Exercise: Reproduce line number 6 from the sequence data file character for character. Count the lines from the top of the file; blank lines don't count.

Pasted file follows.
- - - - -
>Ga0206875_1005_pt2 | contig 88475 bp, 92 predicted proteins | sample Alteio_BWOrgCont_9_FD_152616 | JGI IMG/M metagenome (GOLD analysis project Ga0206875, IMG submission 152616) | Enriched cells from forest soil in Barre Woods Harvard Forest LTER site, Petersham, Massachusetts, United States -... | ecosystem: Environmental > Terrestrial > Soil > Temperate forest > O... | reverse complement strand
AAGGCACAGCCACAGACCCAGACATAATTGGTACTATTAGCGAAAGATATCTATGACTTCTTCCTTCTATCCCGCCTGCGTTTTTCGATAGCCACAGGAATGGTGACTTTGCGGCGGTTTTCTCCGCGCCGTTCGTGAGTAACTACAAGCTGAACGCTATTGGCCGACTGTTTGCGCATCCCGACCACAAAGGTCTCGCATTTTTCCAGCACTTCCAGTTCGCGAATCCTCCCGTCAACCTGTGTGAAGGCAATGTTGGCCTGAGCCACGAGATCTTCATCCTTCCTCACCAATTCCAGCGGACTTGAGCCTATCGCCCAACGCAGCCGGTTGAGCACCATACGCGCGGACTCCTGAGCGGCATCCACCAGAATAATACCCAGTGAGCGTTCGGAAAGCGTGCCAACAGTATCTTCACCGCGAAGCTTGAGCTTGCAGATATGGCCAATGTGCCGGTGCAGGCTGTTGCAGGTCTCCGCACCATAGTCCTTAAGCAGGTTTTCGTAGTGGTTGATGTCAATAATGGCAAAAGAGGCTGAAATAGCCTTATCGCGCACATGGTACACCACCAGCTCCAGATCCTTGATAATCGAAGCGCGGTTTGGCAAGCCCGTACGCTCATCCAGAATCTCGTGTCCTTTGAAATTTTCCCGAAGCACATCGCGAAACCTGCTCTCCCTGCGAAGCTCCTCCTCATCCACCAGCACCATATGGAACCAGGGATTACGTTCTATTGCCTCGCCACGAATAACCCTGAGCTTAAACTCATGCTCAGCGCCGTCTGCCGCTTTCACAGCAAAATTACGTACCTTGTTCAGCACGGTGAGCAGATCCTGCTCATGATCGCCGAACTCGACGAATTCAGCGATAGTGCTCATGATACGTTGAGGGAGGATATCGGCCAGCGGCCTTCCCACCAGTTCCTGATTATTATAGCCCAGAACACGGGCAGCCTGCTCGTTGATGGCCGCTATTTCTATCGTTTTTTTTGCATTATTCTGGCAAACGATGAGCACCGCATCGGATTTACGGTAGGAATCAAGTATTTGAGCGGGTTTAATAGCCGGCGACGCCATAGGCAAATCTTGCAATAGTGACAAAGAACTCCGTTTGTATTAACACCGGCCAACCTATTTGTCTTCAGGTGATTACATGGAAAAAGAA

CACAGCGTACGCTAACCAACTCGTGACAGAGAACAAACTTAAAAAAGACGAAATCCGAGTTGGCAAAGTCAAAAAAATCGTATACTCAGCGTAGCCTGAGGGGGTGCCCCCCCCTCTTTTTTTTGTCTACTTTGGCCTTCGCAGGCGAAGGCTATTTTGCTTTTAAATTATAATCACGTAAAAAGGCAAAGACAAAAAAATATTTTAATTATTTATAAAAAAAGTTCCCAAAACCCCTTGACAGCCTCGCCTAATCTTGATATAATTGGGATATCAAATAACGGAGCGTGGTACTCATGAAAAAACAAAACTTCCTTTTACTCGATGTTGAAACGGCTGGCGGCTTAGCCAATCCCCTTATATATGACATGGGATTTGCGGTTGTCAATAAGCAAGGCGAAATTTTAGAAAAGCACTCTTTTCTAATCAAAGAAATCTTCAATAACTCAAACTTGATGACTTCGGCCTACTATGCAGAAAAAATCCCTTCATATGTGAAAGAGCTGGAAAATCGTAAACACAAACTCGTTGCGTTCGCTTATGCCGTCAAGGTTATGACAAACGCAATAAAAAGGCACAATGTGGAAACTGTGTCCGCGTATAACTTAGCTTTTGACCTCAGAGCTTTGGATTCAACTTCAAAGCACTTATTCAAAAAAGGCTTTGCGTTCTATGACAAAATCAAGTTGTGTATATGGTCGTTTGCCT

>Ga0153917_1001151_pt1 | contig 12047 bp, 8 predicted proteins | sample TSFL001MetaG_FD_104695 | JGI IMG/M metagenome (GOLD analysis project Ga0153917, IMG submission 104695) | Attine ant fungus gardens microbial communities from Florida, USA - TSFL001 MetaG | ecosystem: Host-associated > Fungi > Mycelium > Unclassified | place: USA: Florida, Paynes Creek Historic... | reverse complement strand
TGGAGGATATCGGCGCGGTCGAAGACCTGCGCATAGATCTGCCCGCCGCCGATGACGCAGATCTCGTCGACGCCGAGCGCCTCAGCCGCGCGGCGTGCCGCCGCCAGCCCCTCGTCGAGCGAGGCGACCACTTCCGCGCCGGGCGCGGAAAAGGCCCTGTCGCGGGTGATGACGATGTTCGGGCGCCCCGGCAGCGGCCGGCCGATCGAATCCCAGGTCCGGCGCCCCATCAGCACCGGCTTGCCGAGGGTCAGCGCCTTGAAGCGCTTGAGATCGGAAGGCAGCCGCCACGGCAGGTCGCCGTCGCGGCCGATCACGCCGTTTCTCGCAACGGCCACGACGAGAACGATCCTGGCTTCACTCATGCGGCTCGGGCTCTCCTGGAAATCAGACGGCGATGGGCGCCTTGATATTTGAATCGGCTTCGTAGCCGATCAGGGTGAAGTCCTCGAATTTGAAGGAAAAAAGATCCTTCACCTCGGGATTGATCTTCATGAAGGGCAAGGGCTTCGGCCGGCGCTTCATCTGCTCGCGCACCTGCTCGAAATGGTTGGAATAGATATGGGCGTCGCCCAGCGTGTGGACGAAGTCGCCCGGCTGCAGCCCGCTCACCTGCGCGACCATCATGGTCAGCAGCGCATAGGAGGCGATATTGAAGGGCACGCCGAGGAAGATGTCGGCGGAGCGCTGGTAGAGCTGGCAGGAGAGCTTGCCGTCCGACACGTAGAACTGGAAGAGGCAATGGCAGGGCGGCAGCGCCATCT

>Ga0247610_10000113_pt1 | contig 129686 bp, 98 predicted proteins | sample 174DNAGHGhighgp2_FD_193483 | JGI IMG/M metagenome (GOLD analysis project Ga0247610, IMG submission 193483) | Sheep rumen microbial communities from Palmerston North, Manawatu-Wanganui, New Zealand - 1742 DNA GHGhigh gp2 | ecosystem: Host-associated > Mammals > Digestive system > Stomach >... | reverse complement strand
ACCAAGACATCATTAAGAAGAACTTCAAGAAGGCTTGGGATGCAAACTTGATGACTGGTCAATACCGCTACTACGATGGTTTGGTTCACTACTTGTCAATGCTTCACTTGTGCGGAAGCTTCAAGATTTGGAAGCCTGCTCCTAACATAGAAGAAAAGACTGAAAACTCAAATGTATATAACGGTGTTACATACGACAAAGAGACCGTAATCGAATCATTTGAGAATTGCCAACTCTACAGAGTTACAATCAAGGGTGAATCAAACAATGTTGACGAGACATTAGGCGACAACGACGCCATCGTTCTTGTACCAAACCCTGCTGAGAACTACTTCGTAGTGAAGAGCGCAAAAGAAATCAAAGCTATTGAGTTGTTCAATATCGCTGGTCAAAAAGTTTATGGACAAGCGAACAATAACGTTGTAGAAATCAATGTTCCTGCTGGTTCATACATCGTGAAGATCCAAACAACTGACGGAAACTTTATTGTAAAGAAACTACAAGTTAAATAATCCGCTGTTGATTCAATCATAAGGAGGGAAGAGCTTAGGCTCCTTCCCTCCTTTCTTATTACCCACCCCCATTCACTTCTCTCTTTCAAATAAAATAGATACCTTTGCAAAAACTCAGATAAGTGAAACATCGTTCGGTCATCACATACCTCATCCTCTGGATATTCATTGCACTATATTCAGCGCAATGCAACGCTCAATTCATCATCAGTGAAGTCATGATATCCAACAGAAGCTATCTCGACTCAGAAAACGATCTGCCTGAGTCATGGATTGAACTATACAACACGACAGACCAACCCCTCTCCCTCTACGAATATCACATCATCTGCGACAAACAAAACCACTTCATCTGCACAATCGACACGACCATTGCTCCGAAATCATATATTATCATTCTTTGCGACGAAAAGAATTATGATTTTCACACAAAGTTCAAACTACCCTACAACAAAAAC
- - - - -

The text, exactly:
>Ga0247610_10000113_pt1 | contig 129686 bp, 98 predicted proteins | sample 174DNAGHGhighgp2_FD_193483 | JGI IMG/M metagenome (GOLD analysis project Ga0247610, IMG submission 193483) | Sheep rumen microbial communities from Palmerston North, Manawatu-Wanganui, New Zealand - 1742 DNA GHGhigh gp2 | ecosystem: Host-associated > Mammals > Digestive system > Stomach >... | reverse complement strand